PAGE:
That’s not the reality for most SaaS companies. Unless one account has 1,000 people using your product (and the weekly support tickets to match), a CSM can easily handle doing Customer Support as well as Customer Success. Having a separate person for a handful of tickets is overkill.
Why Customer Success should handle Customer Support
Customer Success Managers should handle Support requests for two important reasons.
Customer Success should handle support during your hyper-growth phase because the more interactions your growing CS team has with customers, the more they’ll learn. Why not keep them plugged into a valuable source of customer insight, i.e. Support requests.
Your Head of Customer Success is writing the book on how Success is done at your evolving business. New products and new customers mean new use cases and playbooks. Customer Support requests provide a peek behind the curtain of the organizations using your product. Those insights will guide your Head of CS as they create the processes their team will follow for years to come.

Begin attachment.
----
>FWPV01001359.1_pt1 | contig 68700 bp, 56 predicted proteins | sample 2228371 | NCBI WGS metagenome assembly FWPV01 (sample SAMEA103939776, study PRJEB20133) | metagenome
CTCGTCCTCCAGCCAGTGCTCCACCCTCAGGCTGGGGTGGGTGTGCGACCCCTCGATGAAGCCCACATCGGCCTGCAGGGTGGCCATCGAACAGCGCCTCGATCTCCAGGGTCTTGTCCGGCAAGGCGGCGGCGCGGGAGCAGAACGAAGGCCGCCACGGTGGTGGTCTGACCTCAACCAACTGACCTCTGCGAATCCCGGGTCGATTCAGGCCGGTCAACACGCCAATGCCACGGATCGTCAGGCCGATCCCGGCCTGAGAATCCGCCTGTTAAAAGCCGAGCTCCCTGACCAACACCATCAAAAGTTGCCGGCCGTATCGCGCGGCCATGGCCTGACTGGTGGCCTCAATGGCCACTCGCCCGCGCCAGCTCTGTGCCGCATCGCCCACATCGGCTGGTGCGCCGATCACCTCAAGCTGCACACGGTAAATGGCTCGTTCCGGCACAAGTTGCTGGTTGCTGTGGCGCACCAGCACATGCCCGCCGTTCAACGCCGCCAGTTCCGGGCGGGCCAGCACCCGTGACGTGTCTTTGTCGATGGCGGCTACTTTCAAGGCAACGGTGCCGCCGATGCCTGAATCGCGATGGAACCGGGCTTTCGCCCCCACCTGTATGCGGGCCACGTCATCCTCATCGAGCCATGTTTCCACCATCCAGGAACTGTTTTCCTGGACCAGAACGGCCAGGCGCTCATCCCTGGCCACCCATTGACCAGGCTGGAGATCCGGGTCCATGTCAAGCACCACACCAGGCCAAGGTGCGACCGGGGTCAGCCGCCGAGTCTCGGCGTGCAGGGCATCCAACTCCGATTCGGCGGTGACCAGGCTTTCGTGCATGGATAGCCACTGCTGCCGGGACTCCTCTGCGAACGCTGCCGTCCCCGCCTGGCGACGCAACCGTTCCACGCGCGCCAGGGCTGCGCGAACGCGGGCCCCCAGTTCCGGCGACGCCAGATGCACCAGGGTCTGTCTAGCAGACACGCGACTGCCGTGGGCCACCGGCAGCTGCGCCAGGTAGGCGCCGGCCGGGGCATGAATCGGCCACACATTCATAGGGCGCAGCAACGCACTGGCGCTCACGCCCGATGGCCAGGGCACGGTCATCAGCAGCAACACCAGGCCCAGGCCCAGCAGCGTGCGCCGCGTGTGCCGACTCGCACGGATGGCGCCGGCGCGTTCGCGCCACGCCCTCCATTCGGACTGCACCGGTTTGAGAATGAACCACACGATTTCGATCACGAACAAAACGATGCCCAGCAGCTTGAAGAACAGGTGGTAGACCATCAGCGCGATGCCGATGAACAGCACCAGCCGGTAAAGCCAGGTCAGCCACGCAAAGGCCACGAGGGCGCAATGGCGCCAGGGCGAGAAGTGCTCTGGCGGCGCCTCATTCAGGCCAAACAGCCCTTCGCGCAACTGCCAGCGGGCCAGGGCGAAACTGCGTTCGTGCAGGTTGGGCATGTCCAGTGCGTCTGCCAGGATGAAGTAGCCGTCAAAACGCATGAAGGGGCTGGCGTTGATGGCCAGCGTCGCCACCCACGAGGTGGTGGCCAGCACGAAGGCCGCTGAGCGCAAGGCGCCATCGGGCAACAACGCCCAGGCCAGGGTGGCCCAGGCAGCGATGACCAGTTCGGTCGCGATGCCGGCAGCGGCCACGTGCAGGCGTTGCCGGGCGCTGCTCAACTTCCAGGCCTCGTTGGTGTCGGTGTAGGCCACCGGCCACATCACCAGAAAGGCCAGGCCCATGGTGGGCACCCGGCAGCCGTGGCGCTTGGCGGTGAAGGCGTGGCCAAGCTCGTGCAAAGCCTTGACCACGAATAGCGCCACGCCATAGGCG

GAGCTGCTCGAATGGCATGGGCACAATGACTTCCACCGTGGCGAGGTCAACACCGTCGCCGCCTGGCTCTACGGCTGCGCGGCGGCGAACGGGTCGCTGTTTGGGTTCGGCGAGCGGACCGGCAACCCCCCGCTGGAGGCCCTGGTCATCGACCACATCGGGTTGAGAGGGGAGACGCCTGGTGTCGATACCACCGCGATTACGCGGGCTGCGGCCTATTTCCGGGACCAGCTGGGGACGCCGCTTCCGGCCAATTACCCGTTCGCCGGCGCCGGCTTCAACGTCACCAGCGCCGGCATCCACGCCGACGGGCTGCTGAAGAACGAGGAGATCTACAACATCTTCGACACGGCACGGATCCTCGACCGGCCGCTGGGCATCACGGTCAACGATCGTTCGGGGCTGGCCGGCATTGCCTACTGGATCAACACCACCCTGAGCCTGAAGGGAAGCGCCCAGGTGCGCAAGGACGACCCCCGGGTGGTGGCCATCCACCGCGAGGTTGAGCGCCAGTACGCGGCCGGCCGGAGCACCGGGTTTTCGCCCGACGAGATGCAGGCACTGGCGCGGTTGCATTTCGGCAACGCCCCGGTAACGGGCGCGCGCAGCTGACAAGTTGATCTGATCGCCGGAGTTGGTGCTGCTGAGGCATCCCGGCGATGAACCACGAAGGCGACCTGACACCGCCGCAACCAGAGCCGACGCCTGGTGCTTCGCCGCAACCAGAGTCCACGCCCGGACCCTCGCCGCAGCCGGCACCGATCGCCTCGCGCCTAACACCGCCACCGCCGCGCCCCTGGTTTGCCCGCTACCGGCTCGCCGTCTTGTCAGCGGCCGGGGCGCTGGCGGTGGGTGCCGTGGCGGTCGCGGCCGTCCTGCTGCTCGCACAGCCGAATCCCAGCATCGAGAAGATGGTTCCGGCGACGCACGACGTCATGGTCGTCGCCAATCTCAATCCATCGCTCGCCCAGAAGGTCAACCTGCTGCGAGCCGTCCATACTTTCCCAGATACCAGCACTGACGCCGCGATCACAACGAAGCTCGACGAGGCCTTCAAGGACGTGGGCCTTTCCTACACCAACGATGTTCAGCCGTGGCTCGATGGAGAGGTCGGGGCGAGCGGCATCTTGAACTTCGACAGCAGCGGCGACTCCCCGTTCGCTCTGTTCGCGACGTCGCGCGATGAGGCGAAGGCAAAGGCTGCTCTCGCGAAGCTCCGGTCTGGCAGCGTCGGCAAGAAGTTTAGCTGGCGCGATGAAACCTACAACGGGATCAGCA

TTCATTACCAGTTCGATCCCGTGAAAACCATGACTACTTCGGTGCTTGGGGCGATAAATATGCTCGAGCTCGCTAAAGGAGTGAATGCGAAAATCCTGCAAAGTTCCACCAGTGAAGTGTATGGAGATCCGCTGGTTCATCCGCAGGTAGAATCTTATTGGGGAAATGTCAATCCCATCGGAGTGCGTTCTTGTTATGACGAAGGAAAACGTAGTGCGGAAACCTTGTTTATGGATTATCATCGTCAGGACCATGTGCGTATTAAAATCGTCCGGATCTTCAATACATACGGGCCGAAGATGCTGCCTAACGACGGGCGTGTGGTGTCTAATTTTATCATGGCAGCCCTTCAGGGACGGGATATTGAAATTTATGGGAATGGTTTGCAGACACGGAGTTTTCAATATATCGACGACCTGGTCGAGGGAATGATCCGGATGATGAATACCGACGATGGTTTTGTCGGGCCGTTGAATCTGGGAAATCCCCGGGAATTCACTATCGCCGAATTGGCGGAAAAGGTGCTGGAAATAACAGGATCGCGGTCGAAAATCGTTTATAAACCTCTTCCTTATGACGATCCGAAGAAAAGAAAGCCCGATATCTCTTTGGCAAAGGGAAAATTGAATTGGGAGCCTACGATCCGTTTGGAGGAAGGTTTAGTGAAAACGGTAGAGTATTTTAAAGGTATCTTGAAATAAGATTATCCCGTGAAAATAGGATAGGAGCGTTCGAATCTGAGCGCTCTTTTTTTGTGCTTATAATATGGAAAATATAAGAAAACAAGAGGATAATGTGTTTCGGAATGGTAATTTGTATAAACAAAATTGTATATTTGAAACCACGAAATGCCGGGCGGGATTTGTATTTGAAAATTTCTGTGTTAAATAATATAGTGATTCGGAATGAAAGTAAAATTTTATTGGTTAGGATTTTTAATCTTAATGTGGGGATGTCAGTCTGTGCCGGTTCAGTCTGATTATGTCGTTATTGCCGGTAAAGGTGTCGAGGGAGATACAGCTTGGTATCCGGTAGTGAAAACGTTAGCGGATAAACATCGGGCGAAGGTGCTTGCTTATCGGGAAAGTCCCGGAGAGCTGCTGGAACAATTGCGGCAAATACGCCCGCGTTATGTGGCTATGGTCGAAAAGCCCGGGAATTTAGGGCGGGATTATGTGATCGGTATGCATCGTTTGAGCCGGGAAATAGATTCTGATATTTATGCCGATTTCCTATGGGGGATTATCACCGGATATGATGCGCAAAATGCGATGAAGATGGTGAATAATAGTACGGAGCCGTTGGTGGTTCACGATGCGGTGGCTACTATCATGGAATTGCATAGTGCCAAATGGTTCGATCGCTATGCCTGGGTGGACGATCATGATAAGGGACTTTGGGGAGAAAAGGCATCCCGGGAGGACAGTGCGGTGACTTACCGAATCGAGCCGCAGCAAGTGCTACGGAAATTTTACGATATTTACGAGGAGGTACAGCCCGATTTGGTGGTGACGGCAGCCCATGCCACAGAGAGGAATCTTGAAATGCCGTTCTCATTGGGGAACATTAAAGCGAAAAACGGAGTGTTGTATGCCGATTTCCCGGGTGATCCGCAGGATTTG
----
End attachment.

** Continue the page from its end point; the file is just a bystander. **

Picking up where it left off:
Support requests are also an irreplaceable source of training for your CSMs. Every time a CSM answers a support query, they learn something about the barriers customers face in getting value from your product. They can then take those learnings and proactively knock down those same barriers for other customers. Example: If a customer calls in because they can’t figure out how to set up an integration, your Customer Success Manager will know to proactively educate future customers on that step before it’s a problem.
Customer Support Agents are paid for speed, not for recognizing trends and empowering customers to get the most value out of your product over the long haul. Leave your Customer Success team in charge of Support so the insights that come from those interactions don’t get lost at the end of the call.